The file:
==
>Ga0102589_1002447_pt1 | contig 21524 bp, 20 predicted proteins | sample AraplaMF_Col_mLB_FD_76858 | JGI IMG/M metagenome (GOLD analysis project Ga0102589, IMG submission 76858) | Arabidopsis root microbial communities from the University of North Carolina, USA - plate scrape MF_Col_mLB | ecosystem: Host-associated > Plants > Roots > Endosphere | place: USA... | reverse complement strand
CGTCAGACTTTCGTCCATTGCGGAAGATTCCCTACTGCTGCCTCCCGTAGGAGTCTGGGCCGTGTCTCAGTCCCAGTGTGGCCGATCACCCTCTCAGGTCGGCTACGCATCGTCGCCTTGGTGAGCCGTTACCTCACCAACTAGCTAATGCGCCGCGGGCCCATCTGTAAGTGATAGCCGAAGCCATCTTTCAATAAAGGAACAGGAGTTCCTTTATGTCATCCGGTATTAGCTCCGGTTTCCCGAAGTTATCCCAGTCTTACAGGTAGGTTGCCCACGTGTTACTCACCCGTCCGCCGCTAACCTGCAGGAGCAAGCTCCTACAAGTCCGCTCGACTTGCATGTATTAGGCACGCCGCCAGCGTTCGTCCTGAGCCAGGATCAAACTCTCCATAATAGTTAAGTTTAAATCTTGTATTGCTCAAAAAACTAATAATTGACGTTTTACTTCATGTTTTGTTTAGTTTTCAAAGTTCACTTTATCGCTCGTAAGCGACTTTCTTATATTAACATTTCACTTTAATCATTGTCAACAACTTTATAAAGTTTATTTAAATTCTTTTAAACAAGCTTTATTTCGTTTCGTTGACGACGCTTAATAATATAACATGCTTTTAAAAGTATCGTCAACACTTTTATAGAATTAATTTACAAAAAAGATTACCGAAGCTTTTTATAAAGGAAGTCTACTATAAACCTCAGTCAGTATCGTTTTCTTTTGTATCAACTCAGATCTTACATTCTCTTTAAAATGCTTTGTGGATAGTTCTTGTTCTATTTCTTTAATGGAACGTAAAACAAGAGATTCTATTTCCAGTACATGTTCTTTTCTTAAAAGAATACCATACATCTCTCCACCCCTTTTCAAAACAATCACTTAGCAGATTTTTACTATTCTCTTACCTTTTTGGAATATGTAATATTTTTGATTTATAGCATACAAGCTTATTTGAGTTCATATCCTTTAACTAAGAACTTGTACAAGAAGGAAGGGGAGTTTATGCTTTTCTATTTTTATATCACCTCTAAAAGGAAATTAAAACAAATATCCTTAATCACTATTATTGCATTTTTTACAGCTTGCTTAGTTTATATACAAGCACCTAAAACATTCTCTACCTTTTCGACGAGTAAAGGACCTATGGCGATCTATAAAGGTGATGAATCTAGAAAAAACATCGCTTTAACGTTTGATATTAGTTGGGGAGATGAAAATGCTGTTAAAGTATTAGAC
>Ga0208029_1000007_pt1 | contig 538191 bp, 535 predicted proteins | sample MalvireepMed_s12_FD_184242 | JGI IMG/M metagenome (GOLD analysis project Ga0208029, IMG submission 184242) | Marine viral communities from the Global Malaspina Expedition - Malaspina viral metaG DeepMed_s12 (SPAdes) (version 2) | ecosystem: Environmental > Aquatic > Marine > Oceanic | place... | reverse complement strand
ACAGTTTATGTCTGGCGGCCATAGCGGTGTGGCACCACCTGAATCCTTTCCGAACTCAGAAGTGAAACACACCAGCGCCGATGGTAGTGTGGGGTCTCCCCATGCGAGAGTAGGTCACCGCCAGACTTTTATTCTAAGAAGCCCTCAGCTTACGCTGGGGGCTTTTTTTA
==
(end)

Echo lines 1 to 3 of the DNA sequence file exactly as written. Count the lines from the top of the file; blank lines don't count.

>Ga0102589_1002447_pt1 | contig 21524 bp, 20 predicted proteins | sample AraplaMF_Col_mLB_FD_76858 | JGI IMG/M metagenome (GOLD analysis project Ga0102589, IMG submission 76858) | Arabidopsis root microbial communities from the University of North Carolina, USA - plate scrape MF_Col_mLB | ecosystem: Host-associated > Plants > Roots > Endosphere | place: USA... | reverse complement strand
CGTCAGACTTTCGTCCATTGCGGAAGATTCCCTACTGCTGCCTCCCGTAGGAGTCTGGGCCGTGTCTCAGTCCCAGTGTGGCCGATCACCCTCTCAGGTCGGCTACGCATCGTCGCCTTGGTGAGCCGTTACCTCACCAACTAGCTAATGCGCCGCGGGCCCATCTGTAAGTGATAGCCGAAGCCATCTTTCAATAAAGGAACAGGAGTTCCTTTATGTCATCCGGTATTAGCTCCGGTTTCCCGAAGTTATCCCAGTCTTACAGGTAGGTTGCCCACGTGTTACTCACCCGTCCGCCGCTAACCTGCAGGAGCAAGCTCCTACAAGTCCGCTCGACTTGCATGTATTAGGCACGCCGCCAGCGTTCGTCCTGAGCCAGGATCAAACTCTCCATAATAGTTAAGTTTAAATCTTGTATTGCTCAAAAAACTAATAATTGACGTTTTACTTCATGTTTTGTTTAGTTTTCAAAGTTCACTTTATCGCTCGTAAGCGACTTTCTTATATTAACATTTCACTTTAATCATTGTCAACAACTTTATAAAGTTTATTTAAATTCTTTTAAACAAGCTTTATTTCGTTTCGTTGACGACGCTTAATAATATAACATGCTTTTAAAAGTATCGTCAACACTTTTATAGAATTAATTTACAAAAAAGATTACCGAAGCTTTTTATAAAGGAAGTCTACTATAAACCTCAGTCAGTATCGTTTTCTTTTGTATCAACTCAGATCTTACATTCTCTTTAAAATGCTTTGTGGATAGTTCTTGTTCTATTTCTTTAATGGAACGTAAAACAAGAGATTCTATTTCCAGTACATGTTCTTTTCTTAAAAGAATACCATACATCTCTCCACCCCTTTTCAAAACAATCACTTAGCAGATTTTTACTATTCTCTTACCTTTTTGGAATATGTAATATTTTTGATTTATAGCATACAAGCTTATTTGAGTTCATATCCTTTAACTAAGAACTTGTACAAGAAGGAAGGGGAGTTTATGCTTTTCTATTTTTATATCACCTCTAAAAGGAAATTAAAACAAATATCCTTAATCACTATTATTGCATTTTTTACAGCTTGCTTAGTTTATATACAAGCACCTAAAACATTCTCTACCTTTTCGACGAGTAAAGGACCTATGGCGATCTATAAAGGTGATGAATCTAGAAAAAACATCGCTTTAACGTTTGATATTAGTTGGGGAGATGAAAATGCTGTTAAAGTATTAGAC
>Ga0208029_1000007_pt1 | contig 538191 bp, 535 predicted proteins | sample MalvireepMed_s12_FD_184242 | JGI IMG/M metagenome (GOLD analysis project Ga0208029, IMG submission 184242) | Marine viral communities from the Global Malaspina Expedition - Malaspina viral metaG DeepMed_s12 (SPAdes) (version 2) | ecosystem: Environmental > Aquatic > Marine > Oceanic | place... | reverse complement strand